Brad Templeton's Panoramic Photography
High Resolution Stitched Panoramic Photos
Recommended: Use Full Screen button in Flash Zoom or your browser when viewing
Panoramic Photography by Brad Templeton

Panoramic Photography by Brad Templeton

Since 1997 I have been shooting computer-stitched panoramic landscapes. These are made by taking a series of overlapping shots and using special software to join and blend them together seamlessly. You can shoot anything from high-res non-distorted wide-angle shots to full 360 degree wrap arounds, and even spherical full views.


Panorama: Badlands of Alberta, detail view
badland-50-br.jpg (6369 x 1100 - 1063K) or Flash Zoom!Full size is 19525 x 3372 (66 Megapix). (7' 6" x 15" [$106] at 217PPI) (See Full-Rez Slice)

While most people shoot these to show in VR plugins that let you move around in the scene, I shoot them to be viewed all at once, ideally in high-res output on paper. I have printed them up to 32 feet long for my own walls and other people's. They provide a way to see all of a scene, sometimes more in one photo than the human eye can grasp at once.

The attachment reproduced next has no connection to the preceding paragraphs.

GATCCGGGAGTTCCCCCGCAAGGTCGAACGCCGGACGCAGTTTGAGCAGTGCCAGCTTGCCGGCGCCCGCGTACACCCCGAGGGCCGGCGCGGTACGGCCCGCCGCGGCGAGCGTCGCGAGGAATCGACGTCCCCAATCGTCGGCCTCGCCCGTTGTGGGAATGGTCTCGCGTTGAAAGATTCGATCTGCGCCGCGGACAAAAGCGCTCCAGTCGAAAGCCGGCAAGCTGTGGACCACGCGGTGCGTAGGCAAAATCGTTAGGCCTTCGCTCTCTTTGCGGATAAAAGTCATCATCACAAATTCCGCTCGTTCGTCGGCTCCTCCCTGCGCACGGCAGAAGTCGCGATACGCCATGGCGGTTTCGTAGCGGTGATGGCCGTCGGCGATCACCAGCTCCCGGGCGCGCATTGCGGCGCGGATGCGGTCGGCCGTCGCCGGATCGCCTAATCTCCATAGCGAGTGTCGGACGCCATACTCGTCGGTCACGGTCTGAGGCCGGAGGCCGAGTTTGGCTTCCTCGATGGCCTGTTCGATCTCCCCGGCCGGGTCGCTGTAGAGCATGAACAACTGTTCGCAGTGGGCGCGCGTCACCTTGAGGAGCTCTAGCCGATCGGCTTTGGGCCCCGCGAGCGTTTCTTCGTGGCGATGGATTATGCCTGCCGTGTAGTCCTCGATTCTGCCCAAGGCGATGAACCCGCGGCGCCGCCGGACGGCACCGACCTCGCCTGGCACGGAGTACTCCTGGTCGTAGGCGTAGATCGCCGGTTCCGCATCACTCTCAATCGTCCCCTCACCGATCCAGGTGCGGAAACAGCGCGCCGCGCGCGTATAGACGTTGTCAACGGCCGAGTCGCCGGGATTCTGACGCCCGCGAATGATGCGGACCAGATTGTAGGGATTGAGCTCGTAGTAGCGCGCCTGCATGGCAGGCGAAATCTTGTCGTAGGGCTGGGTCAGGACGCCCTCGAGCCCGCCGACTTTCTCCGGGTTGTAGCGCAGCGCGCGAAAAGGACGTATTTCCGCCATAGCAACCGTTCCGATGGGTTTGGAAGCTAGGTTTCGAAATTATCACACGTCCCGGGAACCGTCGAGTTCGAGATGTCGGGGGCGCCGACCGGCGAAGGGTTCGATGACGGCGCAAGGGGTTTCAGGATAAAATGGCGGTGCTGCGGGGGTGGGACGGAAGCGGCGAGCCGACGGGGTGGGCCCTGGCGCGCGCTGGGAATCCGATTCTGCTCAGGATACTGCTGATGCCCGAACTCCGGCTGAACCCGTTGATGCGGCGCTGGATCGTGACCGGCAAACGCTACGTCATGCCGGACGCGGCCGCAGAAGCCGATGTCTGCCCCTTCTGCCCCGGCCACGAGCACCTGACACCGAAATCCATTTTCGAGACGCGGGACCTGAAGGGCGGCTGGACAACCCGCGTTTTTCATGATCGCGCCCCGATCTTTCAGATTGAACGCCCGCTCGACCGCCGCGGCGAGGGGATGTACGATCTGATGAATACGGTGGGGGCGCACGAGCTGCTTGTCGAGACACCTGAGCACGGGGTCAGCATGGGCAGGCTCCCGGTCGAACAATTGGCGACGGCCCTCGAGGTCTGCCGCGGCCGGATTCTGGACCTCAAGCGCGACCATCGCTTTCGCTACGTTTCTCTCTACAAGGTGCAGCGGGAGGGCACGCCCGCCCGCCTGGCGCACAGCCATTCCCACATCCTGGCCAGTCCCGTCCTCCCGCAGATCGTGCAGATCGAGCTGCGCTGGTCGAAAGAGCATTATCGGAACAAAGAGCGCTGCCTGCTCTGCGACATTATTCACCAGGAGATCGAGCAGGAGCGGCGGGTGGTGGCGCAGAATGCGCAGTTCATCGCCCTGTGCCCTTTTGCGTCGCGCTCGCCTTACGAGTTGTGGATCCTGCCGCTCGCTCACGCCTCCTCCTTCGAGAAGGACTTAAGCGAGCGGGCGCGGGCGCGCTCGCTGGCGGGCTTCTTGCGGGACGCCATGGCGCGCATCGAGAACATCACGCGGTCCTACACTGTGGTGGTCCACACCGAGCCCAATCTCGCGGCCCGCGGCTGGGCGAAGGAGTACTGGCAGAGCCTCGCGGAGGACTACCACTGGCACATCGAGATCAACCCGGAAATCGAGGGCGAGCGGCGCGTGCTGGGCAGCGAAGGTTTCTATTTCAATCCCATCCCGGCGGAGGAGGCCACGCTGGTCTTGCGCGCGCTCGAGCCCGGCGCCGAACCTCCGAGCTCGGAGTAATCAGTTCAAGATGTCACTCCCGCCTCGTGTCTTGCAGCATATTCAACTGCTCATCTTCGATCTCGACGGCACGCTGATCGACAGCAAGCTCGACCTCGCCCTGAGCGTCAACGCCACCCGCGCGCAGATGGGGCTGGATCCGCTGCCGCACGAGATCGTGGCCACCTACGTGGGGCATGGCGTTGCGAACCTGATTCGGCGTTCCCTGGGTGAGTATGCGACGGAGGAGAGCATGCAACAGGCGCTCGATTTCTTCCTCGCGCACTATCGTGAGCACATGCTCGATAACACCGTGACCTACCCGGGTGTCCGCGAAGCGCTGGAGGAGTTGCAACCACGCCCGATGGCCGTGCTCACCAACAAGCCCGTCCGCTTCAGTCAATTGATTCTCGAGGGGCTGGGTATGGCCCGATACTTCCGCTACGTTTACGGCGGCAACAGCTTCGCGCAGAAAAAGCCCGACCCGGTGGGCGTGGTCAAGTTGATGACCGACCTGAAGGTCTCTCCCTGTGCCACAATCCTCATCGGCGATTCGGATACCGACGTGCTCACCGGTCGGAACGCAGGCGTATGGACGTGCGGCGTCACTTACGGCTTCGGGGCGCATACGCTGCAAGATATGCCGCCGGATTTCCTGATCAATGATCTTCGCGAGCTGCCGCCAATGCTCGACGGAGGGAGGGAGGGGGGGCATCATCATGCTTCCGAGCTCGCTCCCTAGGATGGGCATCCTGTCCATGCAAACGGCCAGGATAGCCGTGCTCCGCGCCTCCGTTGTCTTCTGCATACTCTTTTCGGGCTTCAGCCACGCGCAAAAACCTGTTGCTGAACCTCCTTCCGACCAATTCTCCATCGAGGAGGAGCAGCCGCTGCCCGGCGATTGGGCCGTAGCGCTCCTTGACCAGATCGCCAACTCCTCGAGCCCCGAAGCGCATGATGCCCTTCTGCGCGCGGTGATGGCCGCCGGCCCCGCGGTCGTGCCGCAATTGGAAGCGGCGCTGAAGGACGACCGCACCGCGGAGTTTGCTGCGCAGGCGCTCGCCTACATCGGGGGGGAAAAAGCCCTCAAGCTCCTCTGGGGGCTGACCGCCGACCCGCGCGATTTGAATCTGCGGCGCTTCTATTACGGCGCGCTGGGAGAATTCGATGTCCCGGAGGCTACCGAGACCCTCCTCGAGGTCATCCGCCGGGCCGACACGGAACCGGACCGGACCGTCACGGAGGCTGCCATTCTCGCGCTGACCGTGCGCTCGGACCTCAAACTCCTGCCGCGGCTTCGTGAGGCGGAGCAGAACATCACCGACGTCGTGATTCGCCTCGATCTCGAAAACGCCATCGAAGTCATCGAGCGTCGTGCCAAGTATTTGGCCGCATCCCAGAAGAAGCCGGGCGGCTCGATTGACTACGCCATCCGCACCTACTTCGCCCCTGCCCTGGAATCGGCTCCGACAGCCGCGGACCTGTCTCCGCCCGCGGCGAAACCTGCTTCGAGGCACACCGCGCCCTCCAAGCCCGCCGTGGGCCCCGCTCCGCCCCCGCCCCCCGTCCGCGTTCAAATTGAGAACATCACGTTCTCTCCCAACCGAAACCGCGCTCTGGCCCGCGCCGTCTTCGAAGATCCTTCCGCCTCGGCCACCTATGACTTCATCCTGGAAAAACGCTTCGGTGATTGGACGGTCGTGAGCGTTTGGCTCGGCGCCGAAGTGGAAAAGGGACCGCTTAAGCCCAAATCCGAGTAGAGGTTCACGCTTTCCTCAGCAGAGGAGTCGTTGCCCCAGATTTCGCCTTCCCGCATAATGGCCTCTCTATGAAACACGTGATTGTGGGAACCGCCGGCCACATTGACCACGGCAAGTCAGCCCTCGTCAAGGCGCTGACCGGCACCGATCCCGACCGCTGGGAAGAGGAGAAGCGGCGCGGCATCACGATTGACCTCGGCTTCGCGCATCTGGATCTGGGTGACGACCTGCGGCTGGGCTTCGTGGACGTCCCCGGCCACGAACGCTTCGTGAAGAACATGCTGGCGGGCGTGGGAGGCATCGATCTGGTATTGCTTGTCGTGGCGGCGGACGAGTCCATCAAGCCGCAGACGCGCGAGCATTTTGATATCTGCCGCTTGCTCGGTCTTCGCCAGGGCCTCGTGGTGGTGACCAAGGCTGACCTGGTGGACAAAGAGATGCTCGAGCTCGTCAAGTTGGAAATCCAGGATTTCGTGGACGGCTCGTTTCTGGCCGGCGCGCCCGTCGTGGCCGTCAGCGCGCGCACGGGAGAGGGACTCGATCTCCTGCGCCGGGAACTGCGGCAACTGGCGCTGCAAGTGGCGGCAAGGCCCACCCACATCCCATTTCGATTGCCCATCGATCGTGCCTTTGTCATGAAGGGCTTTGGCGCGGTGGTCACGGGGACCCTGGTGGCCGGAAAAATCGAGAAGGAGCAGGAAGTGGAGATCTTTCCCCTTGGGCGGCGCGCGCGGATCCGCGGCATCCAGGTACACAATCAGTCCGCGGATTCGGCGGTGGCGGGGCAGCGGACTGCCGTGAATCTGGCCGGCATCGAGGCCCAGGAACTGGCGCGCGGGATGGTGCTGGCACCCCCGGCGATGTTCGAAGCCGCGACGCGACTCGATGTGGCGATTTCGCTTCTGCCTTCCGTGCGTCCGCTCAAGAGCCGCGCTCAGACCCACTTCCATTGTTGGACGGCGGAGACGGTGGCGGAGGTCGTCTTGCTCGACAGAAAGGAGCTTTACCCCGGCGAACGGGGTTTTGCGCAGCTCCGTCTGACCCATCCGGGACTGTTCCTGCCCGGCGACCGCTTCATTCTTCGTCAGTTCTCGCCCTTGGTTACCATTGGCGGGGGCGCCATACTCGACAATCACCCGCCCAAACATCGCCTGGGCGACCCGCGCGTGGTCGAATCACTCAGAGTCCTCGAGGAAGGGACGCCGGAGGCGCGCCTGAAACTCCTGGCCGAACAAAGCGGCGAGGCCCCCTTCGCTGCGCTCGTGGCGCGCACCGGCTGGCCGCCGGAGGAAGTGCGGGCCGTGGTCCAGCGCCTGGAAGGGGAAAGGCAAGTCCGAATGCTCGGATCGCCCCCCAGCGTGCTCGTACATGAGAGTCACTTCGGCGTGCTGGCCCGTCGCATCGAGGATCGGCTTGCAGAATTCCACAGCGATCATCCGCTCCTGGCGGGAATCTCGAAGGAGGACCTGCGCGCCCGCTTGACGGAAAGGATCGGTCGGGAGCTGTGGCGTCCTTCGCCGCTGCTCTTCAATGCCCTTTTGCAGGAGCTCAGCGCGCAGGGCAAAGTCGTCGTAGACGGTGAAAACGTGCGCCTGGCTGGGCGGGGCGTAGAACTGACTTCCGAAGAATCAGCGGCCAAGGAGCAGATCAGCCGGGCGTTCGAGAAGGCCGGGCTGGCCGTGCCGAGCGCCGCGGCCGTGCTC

I've collected the best of my shots below.

In a few cases, I have "rest of" pages with lesser panoramas that are not of top quality but still interesting.


See the top of page for links to the various panorama pages and other pages. For completness, other, older panoramas of more amateur quality are also available for viewing.


Pictures are always available from 800 to 1100 pixels high for direct browser viewing, and can be scaled to smaller sizes for small screens.

In addition, many of my photos are now available through a zooming panorama viewer if you have the Flash plugin. This allows you to wander around the panorama and zoom in on particular items at full resolution, the resolution you get if you buy prints. When using the zoom viewer I recommend using the right-click menu to enter Fullscreen mode. You may also like to change the mouse action. Note that many panoramas are not 360s or were not designed to mesh up so you may see a discontinuity.